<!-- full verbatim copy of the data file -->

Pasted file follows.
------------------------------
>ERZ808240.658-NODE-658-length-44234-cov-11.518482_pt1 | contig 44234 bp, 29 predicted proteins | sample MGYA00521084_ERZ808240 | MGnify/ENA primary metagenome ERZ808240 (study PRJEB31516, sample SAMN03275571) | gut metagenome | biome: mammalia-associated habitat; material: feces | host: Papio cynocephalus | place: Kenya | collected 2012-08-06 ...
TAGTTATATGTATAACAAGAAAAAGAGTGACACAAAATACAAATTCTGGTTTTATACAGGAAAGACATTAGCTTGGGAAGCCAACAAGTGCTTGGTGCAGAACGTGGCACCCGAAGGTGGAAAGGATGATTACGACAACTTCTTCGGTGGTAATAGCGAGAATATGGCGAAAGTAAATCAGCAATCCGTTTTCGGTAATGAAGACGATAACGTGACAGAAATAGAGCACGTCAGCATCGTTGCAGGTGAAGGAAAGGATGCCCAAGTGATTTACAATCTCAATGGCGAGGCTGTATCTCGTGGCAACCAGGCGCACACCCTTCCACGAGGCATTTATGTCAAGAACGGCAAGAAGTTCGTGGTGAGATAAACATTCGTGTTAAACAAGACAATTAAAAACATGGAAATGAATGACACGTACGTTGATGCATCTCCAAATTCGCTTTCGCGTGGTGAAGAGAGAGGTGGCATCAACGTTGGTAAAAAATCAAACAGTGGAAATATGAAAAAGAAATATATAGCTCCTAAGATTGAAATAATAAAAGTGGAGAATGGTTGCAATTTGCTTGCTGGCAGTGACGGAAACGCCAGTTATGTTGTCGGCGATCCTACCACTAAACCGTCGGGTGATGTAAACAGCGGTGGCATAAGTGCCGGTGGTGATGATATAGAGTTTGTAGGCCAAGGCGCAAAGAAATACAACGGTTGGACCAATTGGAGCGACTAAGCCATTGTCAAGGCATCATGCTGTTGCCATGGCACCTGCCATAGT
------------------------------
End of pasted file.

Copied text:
>ERZ808240.658-NODE-658-length-44234-cov-11.518482_pt1 | contig 44234 bp, 29 predicted proteins | sample MGYA00521084_ERZ808240 | MGnify/ENA primary metagenome ERZ808240 (study PRJEB31516, sample SAMN03275571) | gut metagenome | biome: mammalia-associated habitat; material: feces | host: Papio cynocephalus | place: Kenya | collected 2012-08-06 ...
TAGTTATATGTATAACAAGAAAAAGAGTGACACAAAATACAAATTCTGGTTTTATACAGGAAAGACATTAGCTTGGGAAGCCAACAAGTGCTTGGTGCAGAACGTGGCACCCGAAGGTGGAAAGGATGATTACGACAACTTCTTCGGTGGTAATAGCGAGAATATGGCGAAAGTAAATCAGCAATCCGTTTTCGGTAATGAAGACGATAACGTGACAGAAATAGAGCACGTCAGCATCGTTGCAGGTGAAGGAAAGGATGCCCAAGTGATTTACAATCTCAATGGCGAGGCTGTATCTCGTGGCAACCAGGCGCACACCCTTCCACGAGGCATTTATGTCAAGAACGGCAAGAAGTTCGTGGTGAGATAAACATTCGTGTTAAACAAGACAATTAAAAACATGGAAATGAATGACACGTACGTTGATGCATCTCCAAATTCGCTTTCGCGTGGTGAAGAGAGAGGTGGCATCAACGTTGGTAAAAAATCAAACAGTGGAAATATGAAAAAGAAATATATAGCTCCTAAGATTGAAATAATAAAAGTGGAGAATGGTTGCAATTTGCTTGCTGGCAGTGACGGAAACGCCAGTTATGTTGTCGGCGATCCTACCACTAAACCGTCGGGTGATGTAAACAGCGGTGGCATAAGTGCCGGTGGTGATGATATAGAGTTTGTAGGCCAAGGCGCAAAGAAATACAACGGTTGGACCAATTGGAGCGACTAAGCCATTGTCAAGGCATCATGCTGTTGCCATGGCACCTGCCATAGT